img_1738

Going up!

The main feature on the top floor is the dyno-meter treadmill.

img_1735

img_1676

Here are the stickers adjacent to the treadmill.

img_1680

And on the far side of the treadmill.

img_1678

Close-up of the Firestone tire section.

img_1679

Close-up of the Good Year tire part.

img_3926

Parked on the top floor…

img_3998

…sitting on a molded hoist.

img_1609

On the ramp waiting to head back to the track.

img_3927

Up goes the ramp.

img_3931

Off goes the Firebird.

img_3934

Running through the lane merger.

img_3945

On the road again!

Here’s a little bit more detail on driving thru the Tune-Up Tower.

So there you have it. A drive-thru of the 1970 Hot Wheels Tune-Up Tower.

It’s still fast. Still fun.

 

 

1970 Hot Wheels Tune-Up Tower: Elevator

The Tune-Up Tower has it’s dynamometer testing unit on the top floor.┬áCars come into the tower from ground floor track. To get up to the testing area the cars are lifted up by an elevator.

tut1

Problem is, the elevator is often malfunctioning or not working at all. Fortunately, Mattel engineered these towers so well that getting them to work properly again requires little more than a thorough cleaning of a couple of parts.

The most critical part is the drive roller on the top of the elevator’s back side. It pops out on the gear side.

remove-roller

 

The grime and debris on the rubber roller have to be completely removed otherwise the belt will just slip.

roller-dirty

I find that a Mister Clean Magic Eraser does a great job.

roller-clean

The second piece that needs cleaning is the plastic drive belt itself. Again I use a Magic Eraser to gently clean the dirt and stains away.

cleaning-belt

If cleaning the drive roller and the drive belt doesn’t get your elevator working right…take it apart and clean them again. Usually the drive roller is the problem at this point. Every time my cleaning got the drive roller back to showroom condition, the elevator functioned like it was suppose to.

Here’s my YouTube video to walk you through some of my elevator fixes.

So there you have it. The 1970 Hot Wheels Tune-Up Tower with properly functioning elevator. Now we’re ready to make Hot Wheels still fast. Still fun.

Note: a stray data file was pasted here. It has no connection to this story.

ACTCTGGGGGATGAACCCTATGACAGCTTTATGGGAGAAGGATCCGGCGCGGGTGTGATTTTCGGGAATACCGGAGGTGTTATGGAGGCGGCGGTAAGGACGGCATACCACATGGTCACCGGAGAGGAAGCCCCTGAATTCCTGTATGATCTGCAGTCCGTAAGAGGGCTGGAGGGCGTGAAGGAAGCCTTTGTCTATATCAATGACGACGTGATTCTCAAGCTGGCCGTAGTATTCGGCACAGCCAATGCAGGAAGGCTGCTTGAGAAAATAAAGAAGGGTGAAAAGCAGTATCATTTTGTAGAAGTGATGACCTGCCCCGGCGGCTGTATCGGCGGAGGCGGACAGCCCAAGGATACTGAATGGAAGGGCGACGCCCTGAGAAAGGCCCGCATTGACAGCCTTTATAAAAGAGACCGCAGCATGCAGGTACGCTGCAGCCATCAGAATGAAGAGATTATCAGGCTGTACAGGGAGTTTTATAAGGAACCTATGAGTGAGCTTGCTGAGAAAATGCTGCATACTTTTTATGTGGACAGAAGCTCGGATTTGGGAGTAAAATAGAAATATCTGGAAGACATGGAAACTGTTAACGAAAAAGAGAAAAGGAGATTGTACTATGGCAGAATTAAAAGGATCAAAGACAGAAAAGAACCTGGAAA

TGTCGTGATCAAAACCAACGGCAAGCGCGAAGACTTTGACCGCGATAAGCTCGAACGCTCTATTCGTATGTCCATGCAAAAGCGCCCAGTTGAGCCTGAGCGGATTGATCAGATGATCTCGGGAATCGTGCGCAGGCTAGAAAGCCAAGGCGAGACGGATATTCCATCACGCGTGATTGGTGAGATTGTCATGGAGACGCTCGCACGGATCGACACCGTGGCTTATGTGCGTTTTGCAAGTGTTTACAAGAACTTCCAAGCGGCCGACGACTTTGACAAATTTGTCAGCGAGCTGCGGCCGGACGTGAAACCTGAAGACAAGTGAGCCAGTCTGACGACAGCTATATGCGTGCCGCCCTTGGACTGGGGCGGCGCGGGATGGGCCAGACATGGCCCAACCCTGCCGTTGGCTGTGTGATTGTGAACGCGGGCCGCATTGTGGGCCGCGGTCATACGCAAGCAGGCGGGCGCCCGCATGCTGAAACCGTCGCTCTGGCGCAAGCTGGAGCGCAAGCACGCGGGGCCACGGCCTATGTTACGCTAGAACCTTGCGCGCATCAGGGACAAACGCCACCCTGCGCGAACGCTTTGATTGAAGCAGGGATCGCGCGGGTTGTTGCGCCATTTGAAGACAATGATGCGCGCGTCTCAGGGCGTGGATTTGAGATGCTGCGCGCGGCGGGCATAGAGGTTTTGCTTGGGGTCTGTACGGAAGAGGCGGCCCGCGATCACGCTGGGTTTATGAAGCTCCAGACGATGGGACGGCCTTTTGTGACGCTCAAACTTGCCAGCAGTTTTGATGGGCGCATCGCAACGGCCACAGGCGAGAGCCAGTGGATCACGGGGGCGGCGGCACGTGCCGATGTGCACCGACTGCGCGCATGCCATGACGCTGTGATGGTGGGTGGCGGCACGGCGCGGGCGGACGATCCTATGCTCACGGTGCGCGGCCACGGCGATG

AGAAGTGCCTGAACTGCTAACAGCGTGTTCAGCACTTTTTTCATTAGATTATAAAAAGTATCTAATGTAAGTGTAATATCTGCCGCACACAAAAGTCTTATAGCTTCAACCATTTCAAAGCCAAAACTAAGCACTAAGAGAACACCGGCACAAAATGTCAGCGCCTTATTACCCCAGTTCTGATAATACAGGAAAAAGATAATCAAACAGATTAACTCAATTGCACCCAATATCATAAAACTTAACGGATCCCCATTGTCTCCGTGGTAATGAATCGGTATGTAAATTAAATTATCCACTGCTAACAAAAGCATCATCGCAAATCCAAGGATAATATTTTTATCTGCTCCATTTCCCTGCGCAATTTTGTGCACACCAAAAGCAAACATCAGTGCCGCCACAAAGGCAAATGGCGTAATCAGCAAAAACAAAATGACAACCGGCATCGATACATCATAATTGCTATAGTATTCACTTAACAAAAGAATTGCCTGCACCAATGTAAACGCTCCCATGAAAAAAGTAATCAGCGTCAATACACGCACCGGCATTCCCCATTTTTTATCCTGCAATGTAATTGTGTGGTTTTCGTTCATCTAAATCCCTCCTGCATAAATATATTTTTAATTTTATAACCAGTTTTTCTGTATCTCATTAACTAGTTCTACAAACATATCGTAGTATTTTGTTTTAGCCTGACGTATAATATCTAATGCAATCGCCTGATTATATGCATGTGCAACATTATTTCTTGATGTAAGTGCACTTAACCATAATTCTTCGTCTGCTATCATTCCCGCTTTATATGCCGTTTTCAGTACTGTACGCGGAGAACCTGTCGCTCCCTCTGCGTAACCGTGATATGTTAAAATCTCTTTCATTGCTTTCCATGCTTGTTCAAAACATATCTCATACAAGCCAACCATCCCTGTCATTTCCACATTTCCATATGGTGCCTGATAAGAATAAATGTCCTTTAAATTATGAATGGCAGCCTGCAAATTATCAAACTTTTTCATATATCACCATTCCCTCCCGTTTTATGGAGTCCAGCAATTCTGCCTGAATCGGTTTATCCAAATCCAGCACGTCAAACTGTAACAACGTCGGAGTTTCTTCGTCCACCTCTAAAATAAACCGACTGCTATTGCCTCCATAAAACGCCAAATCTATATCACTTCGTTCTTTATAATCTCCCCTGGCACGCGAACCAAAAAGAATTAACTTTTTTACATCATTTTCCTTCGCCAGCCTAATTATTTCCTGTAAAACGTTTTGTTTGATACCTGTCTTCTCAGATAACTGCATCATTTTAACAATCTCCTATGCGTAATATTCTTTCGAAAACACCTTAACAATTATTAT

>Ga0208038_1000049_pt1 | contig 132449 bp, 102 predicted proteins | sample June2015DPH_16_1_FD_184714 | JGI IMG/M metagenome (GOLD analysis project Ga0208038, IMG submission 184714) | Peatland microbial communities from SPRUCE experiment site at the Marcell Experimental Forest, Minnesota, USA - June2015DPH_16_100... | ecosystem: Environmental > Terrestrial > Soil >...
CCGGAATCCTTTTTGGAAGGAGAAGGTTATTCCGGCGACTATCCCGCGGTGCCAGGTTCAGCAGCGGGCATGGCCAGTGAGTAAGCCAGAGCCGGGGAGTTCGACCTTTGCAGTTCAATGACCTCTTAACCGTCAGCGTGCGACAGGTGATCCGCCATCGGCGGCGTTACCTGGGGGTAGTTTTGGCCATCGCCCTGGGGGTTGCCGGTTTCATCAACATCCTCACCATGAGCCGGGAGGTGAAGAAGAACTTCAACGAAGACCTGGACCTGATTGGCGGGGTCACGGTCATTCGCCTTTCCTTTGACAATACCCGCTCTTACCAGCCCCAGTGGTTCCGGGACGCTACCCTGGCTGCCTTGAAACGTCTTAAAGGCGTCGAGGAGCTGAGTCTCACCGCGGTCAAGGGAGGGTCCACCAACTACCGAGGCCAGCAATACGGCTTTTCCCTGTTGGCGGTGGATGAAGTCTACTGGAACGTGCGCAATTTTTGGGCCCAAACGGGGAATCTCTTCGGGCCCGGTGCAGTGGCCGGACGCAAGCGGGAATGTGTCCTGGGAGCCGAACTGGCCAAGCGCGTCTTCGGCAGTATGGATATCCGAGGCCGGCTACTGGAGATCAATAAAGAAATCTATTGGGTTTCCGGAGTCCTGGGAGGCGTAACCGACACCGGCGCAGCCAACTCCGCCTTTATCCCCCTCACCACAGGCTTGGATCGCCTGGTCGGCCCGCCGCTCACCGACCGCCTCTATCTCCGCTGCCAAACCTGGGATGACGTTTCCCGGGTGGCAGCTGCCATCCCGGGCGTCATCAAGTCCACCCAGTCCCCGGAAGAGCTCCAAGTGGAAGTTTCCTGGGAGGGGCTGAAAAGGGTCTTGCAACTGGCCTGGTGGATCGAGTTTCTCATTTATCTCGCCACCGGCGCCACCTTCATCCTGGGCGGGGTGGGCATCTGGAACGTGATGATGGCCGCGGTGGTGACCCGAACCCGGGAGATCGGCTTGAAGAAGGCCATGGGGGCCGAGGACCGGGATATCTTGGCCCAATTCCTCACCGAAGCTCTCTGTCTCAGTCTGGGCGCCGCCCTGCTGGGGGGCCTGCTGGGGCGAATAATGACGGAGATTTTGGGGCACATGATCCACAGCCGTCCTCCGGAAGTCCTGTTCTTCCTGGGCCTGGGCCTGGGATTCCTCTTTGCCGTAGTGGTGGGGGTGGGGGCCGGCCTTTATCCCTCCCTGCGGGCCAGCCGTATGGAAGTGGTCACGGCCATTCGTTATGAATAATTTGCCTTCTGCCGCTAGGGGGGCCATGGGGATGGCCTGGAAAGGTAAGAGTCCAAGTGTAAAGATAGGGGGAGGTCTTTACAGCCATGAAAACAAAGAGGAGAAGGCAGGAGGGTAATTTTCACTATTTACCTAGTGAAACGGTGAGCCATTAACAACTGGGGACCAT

Box art - front. Close-up. Courtesy eBay.

Box art – front. Close-up. Courtesy eBay.

tut-elevator

 

1970 Hot Wheels Tune-Up Tower: Treadmill

A great way to tune hi-performance cars is to put them on a dynamometer.

An engine dynamometer. Courtesy SuperFlow.

An engine dynamometer. Courtesy SuperFlow.

A 2 wheel drive dynamometer.

A 2 wheel drive dynamometer.

An all wheel drive dynamometer. Courtesy SuperFlow.

An all wheel drive dynamometer. Courtesy SuperFlow.

A tandem axle dynamometer.

A tandem axle dynamometer.

The Hot Wheels Tune-Up Tower treadmill is the all-wheel drive type. Unfortunately, the treadmill often malfunctions.

The number one problem with the treadmill is slippery grime on the rubber roller of the drive shaft.

Grime on the rubber roller of the first Tune-Up Tower.

Grime on the rubber roller of the first Tune-Up Tower.

A complete mess for the second Tune-Up Tower.

A complete mess for the second Tune-Up Tower.

The number two problem with the treadmill is a missing torsion spring to hold the roller in place that drives the treadmill.

Here’s my YouTube video on how to disassemble, clean and repair the treadmill on a Tune-Up Tower.

So there you have it. The 1970 Hot Wheels Tune-Up Tower treadmill. Getting it to work is another step in making Hot Wheels still fast. Still fun.

A Datsun 240Z on the treadmill.

A Datsun 240Z on the treadmill.

1970 Hot Wheels Tune-Up Tower: Dyno-Meter Head Unit

Now that we’ve got the main motor running, it’s time to start looking at the treadmill apparatus. First up is the Dyno-Meter head unit.

TUTHU1

This unit contains the blue needles that mark out the Wheel Speed and Wheel Drift on the Dyno-Meter panel. It also consists of the orange arms that hold the car on the treadmill.

What’s the most common problem with these needles and arms? Some ham fisted kid back in the early 70’s decided to see how far he could bend them.

TUTHU2

The Wheel Drift needle is bent forward.

The nearest arm is bent up and in.

The nearest orange arm is bent up and in.

Here’s my video on how to fix a wonky Dyno-Meter head unit.

So there you have it. The 1970 Hot Wheels Tune-Up Tower Dyno-Meter head unit fixed and ready to go.

Up next, how to get the treadmill running so we can keep Hot Wheels cars still fast. Still fun.

Tune-Up Tower box art - front. Close-up. Courtesy eBay.

Tune-Up Tower box art – front. Close-up. Courtesy eBay.